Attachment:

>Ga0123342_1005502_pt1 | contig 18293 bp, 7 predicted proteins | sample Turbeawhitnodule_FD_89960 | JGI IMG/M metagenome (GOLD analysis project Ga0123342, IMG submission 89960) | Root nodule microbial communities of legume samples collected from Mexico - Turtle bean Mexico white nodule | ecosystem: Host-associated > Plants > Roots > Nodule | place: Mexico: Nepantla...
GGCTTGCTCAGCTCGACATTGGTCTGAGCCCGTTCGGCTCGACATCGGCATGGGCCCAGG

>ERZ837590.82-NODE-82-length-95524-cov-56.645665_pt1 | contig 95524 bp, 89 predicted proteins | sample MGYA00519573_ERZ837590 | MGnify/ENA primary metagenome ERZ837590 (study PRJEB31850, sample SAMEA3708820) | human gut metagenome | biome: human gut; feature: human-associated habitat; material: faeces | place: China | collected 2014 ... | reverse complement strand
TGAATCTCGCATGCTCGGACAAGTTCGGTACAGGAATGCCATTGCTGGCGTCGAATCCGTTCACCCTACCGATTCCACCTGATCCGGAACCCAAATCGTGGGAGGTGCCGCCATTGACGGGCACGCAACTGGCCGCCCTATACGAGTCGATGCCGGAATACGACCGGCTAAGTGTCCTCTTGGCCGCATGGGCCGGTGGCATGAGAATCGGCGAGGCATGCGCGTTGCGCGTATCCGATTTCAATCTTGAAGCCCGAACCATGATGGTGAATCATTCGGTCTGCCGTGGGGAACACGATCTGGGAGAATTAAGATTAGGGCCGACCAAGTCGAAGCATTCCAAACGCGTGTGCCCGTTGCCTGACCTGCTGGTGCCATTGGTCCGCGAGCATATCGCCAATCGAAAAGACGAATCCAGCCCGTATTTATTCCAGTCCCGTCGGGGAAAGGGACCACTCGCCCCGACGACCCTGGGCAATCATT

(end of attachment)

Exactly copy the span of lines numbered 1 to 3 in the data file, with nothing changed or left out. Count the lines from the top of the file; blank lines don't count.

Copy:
>Ga0123342_1005502_pt1 | contig 18293 bp, 7 predicted proteins | sample Turbeawhitnodule_FD_89960 | JGI IMG/M metagenome (GOLD analysis project Ga0123342, IMG submission 89960) | Root nodule microbial communities of legume samples collected from Mexico - Turtle bean Mexico white nodule | ecosystem: Host-associated > Plants > Roots > Nodule | place: Mexico: Nepantla...
GGCTTGCTCAGCTCGACATTGGTCTGAGCCCGTTCGGCTCGACATCGGCATGGGCCCAGG

>ERZ837590.82-NODE-82-length-95524-cov-56.645665_pt1 | contig 95524 bp, 89 predicted proteins | sample MGYA00519573_ERZ837590 | MGnify/ENA primary metagenome ERZ837590 (study PRJEB31850, sample SAMEA3708820) | human gut metagenome | biome: human gut; feature: human-associated habitat; material: faeces | place: China | collected 2014 ... | reverse complement strand